Secret chambers

Martin Brasier

Why I looked at this book

Multicellular organisms arrived rather late in the history of life on earth - life first evolved around 4 billion years ago while the first large, complex multicellular organisms only appeared about 0.58 billion years ago. I'm interested in finding out what was going on before that. Was such a long time required before cells evolved a sufficient level of complexity in order to form larger organisms? I'm hoping this book will shed some light on this subject, with particular reference to the incorporation of organelles such as chloroplasts and mitochondria.

First impressions

I'm not sure about this book. It starts with the history of cells, rather than a chapter on symbiosis and organelles to grab the reader's attention. It looks interesting, but the style suggests to me an academic trying to *liven up* an academically structured work. I've have to see whether the rest of the book is aimed more at the academic or non-academic reader.

Main review

I to say that I struggled with this book for a while. I couldn't quite see where it was going. Was it leading up to the discovery of organelles, or was the reader supposed to know about such things at the beginning. There's a lot about green and blue water systems, and it's hard to see what relevance they have. Also, presumably in an effort to make an academic subject more accessible, the book sometimes introduces autobiographical episodes. Now an autobiographical approach can be a very successful way of making an academic subject more accessible, but in this case I just found it distracting. For instance the author says how the 'tree of life' is generally thought has the structure of a cactus. But rather than show a picture of a cactus he tells of how a donkey once threw him into a prickly pear bush. An in those long chapters about blue and green water, he compares the insides of a cell to the insides of a ship - I felt this taught me more about the insides of a ship than about the insides of a cell.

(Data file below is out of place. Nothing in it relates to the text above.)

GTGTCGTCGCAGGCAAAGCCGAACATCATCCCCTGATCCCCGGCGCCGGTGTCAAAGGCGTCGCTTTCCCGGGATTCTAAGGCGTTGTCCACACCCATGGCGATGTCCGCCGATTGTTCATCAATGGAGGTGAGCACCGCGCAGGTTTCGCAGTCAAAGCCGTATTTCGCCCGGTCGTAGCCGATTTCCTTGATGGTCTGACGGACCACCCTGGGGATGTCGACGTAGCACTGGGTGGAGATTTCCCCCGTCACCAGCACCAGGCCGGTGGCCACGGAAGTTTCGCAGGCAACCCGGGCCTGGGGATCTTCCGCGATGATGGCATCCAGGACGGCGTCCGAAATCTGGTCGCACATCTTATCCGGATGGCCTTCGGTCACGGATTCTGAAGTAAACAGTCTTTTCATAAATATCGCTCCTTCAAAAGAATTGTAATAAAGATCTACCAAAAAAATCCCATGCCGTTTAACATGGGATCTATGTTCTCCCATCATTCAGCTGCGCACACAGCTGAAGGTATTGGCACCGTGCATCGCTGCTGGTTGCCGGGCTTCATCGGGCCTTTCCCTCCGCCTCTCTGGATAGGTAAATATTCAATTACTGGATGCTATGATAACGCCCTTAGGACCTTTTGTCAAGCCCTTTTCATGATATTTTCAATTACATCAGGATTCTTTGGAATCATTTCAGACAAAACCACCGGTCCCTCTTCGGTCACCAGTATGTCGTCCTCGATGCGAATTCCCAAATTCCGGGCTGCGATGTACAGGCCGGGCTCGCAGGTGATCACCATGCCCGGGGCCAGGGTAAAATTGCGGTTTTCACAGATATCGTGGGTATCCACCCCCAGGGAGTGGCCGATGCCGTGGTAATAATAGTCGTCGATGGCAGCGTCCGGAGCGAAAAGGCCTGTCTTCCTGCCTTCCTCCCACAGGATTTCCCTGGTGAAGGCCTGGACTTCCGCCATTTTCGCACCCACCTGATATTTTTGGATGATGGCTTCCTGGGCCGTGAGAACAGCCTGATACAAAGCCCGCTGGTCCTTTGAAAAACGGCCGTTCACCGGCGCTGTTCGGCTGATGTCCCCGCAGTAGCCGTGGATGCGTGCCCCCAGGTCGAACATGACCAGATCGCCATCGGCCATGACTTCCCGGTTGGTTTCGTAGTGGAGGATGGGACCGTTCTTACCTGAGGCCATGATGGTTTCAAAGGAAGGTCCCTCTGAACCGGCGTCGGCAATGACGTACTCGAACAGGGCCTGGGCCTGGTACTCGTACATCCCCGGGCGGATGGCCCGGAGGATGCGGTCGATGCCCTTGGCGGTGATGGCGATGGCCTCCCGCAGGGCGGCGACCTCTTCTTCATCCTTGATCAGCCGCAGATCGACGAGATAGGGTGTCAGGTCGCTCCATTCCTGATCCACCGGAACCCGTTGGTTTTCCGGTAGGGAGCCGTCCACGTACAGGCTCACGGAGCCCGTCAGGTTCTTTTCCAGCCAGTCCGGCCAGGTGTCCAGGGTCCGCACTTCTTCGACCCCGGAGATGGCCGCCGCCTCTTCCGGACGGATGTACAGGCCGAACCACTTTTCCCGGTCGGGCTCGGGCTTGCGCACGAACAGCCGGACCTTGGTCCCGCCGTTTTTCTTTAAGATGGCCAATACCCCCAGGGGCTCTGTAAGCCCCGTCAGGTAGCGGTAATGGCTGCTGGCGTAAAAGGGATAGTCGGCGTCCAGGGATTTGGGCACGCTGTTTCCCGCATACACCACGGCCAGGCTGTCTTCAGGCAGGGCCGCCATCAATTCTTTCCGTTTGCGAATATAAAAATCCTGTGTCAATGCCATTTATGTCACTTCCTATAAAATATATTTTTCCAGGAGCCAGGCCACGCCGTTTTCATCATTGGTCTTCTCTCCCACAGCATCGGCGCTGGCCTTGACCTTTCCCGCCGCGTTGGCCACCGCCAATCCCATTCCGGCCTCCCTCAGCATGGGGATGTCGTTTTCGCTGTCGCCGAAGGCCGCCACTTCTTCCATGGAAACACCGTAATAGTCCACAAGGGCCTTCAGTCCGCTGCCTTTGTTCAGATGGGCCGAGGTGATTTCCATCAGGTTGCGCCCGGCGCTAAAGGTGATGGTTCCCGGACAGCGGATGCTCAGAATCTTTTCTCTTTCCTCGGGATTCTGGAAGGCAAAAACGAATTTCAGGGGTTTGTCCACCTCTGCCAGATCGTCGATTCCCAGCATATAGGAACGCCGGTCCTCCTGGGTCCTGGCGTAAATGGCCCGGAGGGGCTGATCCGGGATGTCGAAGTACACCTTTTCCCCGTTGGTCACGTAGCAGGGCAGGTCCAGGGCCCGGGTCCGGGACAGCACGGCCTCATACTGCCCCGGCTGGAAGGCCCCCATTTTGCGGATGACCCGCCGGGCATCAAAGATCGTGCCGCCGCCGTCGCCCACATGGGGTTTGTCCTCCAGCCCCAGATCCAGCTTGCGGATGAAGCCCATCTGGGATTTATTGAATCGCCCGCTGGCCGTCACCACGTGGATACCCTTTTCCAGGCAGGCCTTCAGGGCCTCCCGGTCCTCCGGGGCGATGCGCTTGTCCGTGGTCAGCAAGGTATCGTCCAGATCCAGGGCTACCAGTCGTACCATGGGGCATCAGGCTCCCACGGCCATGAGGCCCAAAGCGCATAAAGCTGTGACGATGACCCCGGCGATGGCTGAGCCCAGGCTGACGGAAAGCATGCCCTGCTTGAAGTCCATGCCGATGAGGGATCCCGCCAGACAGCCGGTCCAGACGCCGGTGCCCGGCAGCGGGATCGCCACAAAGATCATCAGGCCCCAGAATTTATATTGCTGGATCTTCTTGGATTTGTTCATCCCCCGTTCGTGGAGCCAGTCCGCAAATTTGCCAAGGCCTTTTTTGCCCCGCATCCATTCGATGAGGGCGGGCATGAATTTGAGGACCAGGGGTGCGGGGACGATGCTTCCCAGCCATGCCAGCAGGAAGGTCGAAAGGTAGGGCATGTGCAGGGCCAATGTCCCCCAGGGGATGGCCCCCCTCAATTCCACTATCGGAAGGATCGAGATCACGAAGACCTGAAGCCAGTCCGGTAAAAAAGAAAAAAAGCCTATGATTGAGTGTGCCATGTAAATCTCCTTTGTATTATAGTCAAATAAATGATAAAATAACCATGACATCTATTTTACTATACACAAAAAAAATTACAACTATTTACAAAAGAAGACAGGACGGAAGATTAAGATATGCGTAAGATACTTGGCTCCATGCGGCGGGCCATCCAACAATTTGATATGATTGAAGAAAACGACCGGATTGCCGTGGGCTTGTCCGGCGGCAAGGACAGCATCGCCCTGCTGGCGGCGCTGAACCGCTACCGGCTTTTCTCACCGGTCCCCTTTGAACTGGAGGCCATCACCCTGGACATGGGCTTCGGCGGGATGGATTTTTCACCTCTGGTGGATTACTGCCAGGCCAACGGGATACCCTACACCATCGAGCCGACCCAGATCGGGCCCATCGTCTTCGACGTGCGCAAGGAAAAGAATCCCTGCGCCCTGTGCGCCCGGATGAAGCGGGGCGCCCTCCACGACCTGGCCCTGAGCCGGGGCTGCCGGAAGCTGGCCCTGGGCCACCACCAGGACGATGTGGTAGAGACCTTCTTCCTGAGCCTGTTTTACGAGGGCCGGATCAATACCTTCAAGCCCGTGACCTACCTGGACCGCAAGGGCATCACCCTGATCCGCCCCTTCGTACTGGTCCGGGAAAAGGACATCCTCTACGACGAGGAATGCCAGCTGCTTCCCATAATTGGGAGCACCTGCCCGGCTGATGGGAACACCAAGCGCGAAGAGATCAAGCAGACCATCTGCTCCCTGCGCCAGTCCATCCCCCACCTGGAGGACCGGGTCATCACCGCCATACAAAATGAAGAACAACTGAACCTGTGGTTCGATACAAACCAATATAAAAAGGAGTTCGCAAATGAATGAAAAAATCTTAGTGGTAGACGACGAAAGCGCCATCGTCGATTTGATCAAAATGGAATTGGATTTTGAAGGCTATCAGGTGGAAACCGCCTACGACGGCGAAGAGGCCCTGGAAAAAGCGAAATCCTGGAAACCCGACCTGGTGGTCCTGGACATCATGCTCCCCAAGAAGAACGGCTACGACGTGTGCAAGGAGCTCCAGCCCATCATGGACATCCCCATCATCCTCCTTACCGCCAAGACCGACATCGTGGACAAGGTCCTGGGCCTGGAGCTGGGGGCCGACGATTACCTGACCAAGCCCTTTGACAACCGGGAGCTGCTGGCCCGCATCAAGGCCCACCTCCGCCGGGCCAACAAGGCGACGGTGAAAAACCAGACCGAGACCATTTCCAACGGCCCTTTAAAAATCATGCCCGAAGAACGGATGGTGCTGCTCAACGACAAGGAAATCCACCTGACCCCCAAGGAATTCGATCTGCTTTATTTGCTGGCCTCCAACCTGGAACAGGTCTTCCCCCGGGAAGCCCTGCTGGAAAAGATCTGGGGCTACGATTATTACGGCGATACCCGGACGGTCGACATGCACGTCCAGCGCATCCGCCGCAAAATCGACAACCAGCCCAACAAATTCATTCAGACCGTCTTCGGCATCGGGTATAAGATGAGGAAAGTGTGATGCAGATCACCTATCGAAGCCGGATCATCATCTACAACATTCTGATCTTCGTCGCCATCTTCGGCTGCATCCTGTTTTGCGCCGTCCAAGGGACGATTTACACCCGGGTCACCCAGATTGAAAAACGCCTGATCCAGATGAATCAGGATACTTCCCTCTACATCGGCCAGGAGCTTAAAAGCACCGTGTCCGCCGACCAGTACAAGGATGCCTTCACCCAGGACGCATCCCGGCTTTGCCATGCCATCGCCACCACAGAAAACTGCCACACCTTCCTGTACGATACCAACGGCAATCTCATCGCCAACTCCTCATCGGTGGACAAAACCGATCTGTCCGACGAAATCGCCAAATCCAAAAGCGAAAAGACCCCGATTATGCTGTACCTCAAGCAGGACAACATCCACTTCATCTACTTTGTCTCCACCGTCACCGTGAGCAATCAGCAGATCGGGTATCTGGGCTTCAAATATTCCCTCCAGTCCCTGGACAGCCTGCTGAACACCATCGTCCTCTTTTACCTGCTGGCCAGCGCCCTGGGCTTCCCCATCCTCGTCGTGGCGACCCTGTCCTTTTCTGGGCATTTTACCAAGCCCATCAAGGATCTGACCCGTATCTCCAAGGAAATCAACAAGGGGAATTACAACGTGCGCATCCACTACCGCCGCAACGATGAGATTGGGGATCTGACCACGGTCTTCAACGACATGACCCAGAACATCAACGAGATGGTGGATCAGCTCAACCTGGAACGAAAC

A bit over halfway through the book, though, it began to make more sense and become easier to read. I saw that what the book was telling how the symbiosis that created organelles happened over a billion years ago, but then asks why such things haven't happened since. Symbioses have happened quite a bit in the last billion years, but they haven't led to a deeper relationship. Then the chapters on blue and green water systems began to make a lot more sense. Maybe other readers won't be put off so much by the style of the first half, but I feel that it would have been a much better book if it had started in Lynn Margulis' kitchen, rather than leaving this until page 129, and taken it from there.
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